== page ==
Speaking of players to be excited for, all eyes will be on 2023 top prospect Matvei Michkov. Legends of his offensive prowess have been making the rounds through hockey circles, and it will be exciting to see what he can do against the older competition on a stage as big as the World Juniors. Joining Michkov up front will be 2022 prospect Danila Yurov. Though he has suited up for 21 KHL games, Yurov has barely received any ice time. He will be eager to use this opportunity to showcase his talent and raise his draft stock. Other forwards of note will be Marat Khusnutdinov, a Minnesota draft pick who has managed to become a regular on SKA St Petersburg, and Nikita Chibrikov. Chibrikov is a dynamic offensive threat that has been tearing up the lower-tier Russian hockey circuit. He will certainly provide offense and excitement.

Despite the omission of players plying their trades in North America, Russia will be a medal contender in Edmonton.


Finland took home bronze in 2021. Their only losses came to Canada in the prelims and the US in the semi-finals. The Finns will be returning a deeply talented roster with eyes on a gold medal in 2022. 


In net, the Finns have a couple of solid options. Joel Blomqvist (2020 2nd round, Pittsburgh) was the third goalie at the 2021 tournament. He has had a fantastic season so far playing in Liiga, Finland’s top pro league, and is most likely the favorite to start. Leevi Merilainen, a former teammate with Liiga’s Karpat, is the second goalie on the roster. Merilainen made the move to the OHL for the 2021-2022 season and has been solid as well. Look for the two to split starts in the prelims, and the better performer to be the guy through the medal round.


Though they’ve lost key talent to age and the NHL (like many teams at this tournament), the Finns will bring a solid defensive corps to the 2022 World Juniors. Anchoring the group will be Toronto Maple Leafs prospect Topi Niemela. Niemela was named top defenseman at last years tournament and has been nothing short of spectacular in Liiga play this season. He is smart and mobile and makes big plays at both ends of the ice. Likely joining Niemela on the top pair will be Detroit prospect Eemil Viro. Viro is also a great skater but tends to focus more on the defensive side of the puck. This top pair will log a ton of minutes for Finland.


Up front, the Finns have already been dealt a huge blow even before the tournament starts. New York Islanders prospect and projected top center Aatu Raty tested positive for COVID-19  and will not be able to enter the World Junior bubble in Edmonton. Likely replacing him in the top slot will be Leafs prospect Roni Hirvonen. Hirvonen is a stand-out playmaker who remains defensively responsible, though not as impactful as Raty would be.

Two names to watch will be 2022 draft prospects Brad Lambert and Joakim Kemell. Lambert has all the offensive skills one could want in a top prospect. He has great skating, hands, and creativity, and the ability to make plays at top speed. However, Lambert has had a slow start to his season in Finland. Due to this slow start, Lambert’s spot at the World Juniors was in serious doubt. Kemell, on the other hand, has been on fire in Finland this season. Another fantastic skater who works just as hard without the puck as he does with it, Kemell has been close to a point per game against men in Finland. Look for Kemell to be relied upon for offensive numbers at the World Juniors.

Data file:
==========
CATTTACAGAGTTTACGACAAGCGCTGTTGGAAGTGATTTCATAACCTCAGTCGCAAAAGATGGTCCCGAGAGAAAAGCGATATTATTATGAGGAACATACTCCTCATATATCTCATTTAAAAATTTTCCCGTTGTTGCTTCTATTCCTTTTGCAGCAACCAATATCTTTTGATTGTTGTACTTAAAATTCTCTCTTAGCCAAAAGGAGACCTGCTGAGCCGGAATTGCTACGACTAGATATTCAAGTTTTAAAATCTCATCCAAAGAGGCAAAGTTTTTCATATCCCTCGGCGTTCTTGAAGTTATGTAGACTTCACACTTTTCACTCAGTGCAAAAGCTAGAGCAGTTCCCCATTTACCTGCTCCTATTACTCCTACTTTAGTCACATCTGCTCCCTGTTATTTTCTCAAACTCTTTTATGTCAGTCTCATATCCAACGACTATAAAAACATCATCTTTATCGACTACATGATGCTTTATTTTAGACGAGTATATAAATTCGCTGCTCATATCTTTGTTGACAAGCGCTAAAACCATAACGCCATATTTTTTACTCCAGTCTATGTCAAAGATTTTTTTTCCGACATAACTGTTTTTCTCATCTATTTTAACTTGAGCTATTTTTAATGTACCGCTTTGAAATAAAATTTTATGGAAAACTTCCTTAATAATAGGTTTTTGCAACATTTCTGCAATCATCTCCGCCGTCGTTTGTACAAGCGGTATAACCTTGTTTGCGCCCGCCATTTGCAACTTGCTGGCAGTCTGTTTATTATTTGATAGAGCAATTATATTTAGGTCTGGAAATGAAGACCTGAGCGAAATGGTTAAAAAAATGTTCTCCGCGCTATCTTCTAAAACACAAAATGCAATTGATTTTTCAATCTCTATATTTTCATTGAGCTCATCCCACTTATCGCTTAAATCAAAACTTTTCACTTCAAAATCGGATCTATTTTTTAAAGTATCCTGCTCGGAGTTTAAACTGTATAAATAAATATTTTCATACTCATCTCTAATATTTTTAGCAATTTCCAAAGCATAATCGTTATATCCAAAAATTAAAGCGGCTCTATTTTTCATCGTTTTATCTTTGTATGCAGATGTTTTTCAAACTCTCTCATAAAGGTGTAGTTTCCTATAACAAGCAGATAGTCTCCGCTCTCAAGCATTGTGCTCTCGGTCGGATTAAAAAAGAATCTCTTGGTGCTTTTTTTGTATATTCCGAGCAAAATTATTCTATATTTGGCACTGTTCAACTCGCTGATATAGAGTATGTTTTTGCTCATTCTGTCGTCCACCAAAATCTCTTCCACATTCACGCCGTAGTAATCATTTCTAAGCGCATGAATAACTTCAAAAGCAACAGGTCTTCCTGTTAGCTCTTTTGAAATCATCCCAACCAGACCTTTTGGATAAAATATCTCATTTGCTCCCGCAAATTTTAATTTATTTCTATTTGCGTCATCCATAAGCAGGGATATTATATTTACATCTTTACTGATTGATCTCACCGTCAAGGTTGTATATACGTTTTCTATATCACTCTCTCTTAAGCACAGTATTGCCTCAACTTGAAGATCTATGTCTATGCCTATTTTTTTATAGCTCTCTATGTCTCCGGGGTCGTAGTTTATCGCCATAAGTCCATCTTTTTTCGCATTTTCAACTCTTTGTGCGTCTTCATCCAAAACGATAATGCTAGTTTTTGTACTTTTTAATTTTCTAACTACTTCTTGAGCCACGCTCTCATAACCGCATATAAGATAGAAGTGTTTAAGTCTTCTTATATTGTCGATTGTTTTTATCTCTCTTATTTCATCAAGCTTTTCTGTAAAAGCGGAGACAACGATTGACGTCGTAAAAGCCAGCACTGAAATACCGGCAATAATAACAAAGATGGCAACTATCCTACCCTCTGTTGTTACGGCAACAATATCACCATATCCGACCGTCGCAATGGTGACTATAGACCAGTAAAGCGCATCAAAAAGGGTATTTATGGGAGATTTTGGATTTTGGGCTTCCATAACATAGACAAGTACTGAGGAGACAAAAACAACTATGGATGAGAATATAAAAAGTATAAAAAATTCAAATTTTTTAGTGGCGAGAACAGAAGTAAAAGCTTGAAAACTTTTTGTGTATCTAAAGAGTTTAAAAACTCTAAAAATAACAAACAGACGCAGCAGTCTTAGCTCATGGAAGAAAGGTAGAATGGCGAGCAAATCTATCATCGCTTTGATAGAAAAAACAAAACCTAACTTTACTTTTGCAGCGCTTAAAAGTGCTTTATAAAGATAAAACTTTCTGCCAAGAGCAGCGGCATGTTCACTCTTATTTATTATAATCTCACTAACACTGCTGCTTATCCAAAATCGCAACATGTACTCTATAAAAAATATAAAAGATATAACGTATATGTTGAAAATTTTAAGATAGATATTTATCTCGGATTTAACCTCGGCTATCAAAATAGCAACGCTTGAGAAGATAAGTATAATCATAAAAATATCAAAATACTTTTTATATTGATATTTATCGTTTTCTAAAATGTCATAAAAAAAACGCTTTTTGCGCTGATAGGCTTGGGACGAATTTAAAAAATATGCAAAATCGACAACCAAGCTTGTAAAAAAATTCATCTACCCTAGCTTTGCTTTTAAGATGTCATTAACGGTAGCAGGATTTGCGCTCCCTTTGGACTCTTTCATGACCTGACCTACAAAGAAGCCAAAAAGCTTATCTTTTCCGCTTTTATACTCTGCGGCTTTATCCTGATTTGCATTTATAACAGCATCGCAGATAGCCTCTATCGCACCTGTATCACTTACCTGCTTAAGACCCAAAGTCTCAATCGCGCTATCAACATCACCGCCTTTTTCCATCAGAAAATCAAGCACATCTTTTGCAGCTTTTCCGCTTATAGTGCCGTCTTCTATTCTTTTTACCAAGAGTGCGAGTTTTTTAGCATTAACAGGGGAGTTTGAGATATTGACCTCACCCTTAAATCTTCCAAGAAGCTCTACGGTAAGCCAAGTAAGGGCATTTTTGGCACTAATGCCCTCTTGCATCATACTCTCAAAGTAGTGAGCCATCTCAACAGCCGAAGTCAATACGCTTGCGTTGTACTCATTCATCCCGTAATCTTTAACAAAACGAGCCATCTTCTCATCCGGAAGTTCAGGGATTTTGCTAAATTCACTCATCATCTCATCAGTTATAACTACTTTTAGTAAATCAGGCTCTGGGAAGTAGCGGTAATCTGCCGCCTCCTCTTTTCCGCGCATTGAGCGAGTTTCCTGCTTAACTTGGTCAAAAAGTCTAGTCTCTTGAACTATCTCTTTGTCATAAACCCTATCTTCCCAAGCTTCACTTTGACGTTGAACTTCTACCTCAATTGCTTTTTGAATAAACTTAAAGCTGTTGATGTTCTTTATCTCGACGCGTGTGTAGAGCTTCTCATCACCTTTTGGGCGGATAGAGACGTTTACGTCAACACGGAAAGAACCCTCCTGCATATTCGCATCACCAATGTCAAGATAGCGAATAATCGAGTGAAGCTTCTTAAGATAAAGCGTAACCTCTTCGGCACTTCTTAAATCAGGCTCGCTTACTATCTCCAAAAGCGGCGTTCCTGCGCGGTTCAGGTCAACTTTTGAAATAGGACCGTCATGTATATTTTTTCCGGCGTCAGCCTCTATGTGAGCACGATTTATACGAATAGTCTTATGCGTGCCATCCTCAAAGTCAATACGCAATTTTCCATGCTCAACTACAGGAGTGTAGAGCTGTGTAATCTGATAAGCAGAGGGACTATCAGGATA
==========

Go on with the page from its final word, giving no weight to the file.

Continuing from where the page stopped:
Formerly known as the Czech Republic, the nation’s top hockey officials distributed a memo to the IIHF and media members requesting that they be referred to as “Czechia” going forward. They will still be referred to as “Czechs” in the plural, and boy will the Czechs have some interesting players to watch. Though not exactly considered a medal threat, Czechia certainly has talent (if not depth) to give some of the bigger nations at this tournament headaches.


In goal, the Czechs surprisingly left 2021 starter Nick Malik off the roster for a less proven tandem of Jan Bednar and Jakub Malek. Though both are having solid seasons for their respective teams, Bednar and Malek lack experience on an international stage as big as the World Junior Championships. 


Though lacking true depth, the Czechs have some nice players to watch among the forwards. They will be led by Montreal Canadiens prospect Jan Mysak. This will be Mysak’s third World Juniors, and will likely be Czechia’s top scorer. He’s a smart center with a knack for putting himself in good positions to score and produce offensively. Pavel Novak will join Mysak on the top line and will be just as important to Czechia’s success. Novak is a dangerous shooter who also has some smart playmaking to his game.

The Czechs also boast two of the more fun names in the tournament with Michal Gut and Ivan Ivan (that is not a typo, his name is legitimately Ivan Ivan). All jokes aside, Gut will be an exciting player, likely on the third line, engaging physically and agitating opponents. Ivan will play on Gut’s line most likely and will play a similar role. Both are capable scorers as well.